The Consumer Guide to Dentistry states that certain kinds of retainers are used specifically to alleviate snoring, sleep apnea and other breathing irregularities during sleep beyond just straightening teeth. By opening up nasal and throat airways, these functional appliances allow for deeper, uninterrupted breathing. Therefore, retainers can significantly boost respiratory health and oxygen levels for a well-rested, rejuvenating sleep for children. Especially for mouth breathers, retainers can actively improve breathing capacity and quality.

Helps With Speech Impediments

According to KidsHealth, retainers can offer valuable assistance for children facing speech difficulties. These devices help by adjusting tongue placement, enabling clearer pronunciation and articulation of sounds as children develop their vocabulary. This can be particularly beneficial for those struggling with specific sounds like lisps or whistles.           

Additionally, retainers can improve overall speech clarity by preventing the tongue from interfering with the teeth during speaking. If you suspect your child might benefit from retainers for speech improvement, consulting their dental professional is crucial to determine the best course of action.

Getting in The Habit of Wearing a Retainer

Understand that the time it takes to form a new habit varies for everyone, so making it enjoyable for your kids can enhance the process. Here are some tips for developing the habit of wearing a retainer and avoiding misplacement:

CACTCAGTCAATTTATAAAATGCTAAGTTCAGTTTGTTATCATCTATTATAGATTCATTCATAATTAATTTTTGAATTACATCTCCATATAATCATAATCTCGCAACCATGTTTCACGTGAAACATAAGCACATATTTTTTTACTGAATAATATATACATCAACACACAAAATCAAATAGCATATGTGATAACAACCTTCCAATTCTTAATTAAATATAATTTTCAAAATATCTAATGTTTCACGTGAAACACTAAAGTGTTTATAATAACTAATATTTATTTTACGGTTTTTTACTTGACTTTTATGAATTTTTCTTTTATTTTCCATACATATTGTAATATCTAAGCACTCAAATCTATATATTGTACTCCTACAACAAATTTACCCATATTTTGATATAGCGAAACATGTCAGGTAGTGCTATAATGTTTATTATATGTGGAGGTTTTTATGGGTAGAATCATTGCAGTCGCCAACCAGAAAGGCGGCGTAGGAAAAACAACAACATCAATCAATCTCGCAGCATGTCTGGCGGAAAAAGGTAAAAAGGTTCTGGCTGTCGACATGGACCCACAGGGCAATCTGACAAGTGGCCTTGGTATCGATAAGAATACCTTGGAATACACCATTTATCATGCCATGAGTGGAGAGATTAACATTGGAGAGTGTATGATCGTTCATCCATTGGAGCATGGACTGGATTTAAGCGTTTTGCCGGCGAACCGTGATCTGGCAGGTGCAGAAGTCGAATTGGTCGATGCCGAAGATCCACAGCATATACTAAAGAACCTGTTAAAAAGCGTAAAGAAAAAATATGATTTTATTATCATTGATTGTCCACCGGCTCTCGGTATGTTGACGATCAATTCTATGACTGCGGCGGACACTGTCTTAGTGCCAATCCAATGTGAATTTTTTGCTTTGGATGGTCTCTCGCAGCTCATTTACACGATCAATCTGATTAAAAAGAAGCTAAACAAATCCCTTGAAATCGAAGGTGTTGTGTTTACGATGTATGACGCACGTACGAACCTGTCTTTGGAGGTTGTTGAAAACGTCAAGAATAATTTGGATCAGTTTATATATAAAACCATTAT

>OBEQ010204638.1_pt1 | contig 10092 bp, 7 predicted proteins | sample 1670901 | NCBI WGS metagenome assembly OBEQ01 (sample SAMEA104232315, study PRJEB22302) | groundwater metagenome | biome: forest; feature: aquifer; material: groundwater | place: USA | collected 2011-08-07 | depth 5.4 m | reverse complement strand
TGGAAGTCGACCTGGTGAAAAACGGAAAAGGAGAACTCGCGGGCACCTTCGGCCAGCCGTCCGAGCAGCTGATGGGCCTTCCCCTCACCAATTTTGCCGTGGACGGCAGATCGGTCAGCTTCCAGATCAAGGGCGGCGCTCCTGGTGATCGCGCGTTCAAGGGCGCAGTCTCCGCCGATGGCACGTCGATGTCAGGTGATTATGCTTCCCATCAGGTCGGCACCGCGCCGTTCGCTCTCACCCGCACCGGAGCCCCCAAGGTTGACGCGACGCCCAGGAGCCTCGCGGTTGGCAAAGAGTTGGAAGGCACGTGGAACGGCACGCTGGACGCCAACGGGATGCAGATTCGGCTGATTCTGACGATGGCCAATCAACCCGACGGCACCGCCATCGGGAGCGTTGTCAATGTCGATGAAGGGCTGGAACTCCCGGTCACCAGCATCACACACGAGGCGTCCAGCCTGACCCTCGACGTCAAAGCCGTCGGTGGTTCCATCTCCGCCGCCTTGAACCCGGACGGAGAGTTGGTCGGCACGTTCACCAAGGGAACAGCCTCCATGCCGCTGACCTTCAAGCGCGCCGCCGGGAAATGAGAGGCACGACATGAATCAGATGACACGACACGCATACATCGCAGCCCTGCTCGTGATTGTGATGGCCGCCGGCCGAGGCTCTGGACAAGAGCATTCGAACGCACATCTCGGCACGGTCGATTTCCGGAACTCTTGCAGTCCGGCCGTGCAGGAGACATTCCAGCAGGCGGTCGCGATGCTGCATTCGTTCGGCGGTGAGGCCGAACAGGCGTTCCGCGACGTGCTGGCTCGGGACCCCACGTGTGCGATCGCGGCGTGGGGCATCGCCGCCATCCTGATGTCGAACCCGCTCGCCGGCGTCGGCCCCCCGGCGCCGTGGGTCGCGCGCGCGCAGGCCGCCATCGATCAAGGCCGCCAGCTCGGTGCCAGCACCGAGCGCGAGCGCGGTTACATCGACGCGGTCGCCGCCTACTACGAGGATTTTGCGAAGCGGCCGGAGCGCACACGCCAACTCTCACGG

• Pick up a bigger carrying case and keep the retainer case in the bigger one. Whether it's a bag with your child's favourite action hero or a purse that's their favourite colour, kids are less likely to forget a big bag over a small, plastic case.

  • Write a note and put it in your child's retainer case. It can be fun for kids to read and the note acts as a reminder for them to put their retainer away.

  • Just like keys, keep the retainer case in the same spot. A brightly coloured case is less likely to be overlooked or misplaced during a busy time of day.

  • Kids may have outgrown the tooth fairy, but the fun of waking up to small gifts under their pillow for wearing their retainer the whole night in the first week never hurts.

Ensuring that your kids consistently wear a teeth retainer correctly and for long term can be challenging. However, over time, it will become a seamless part of their daily routine – much like the compliments they'll receive for maintaining their smiles well.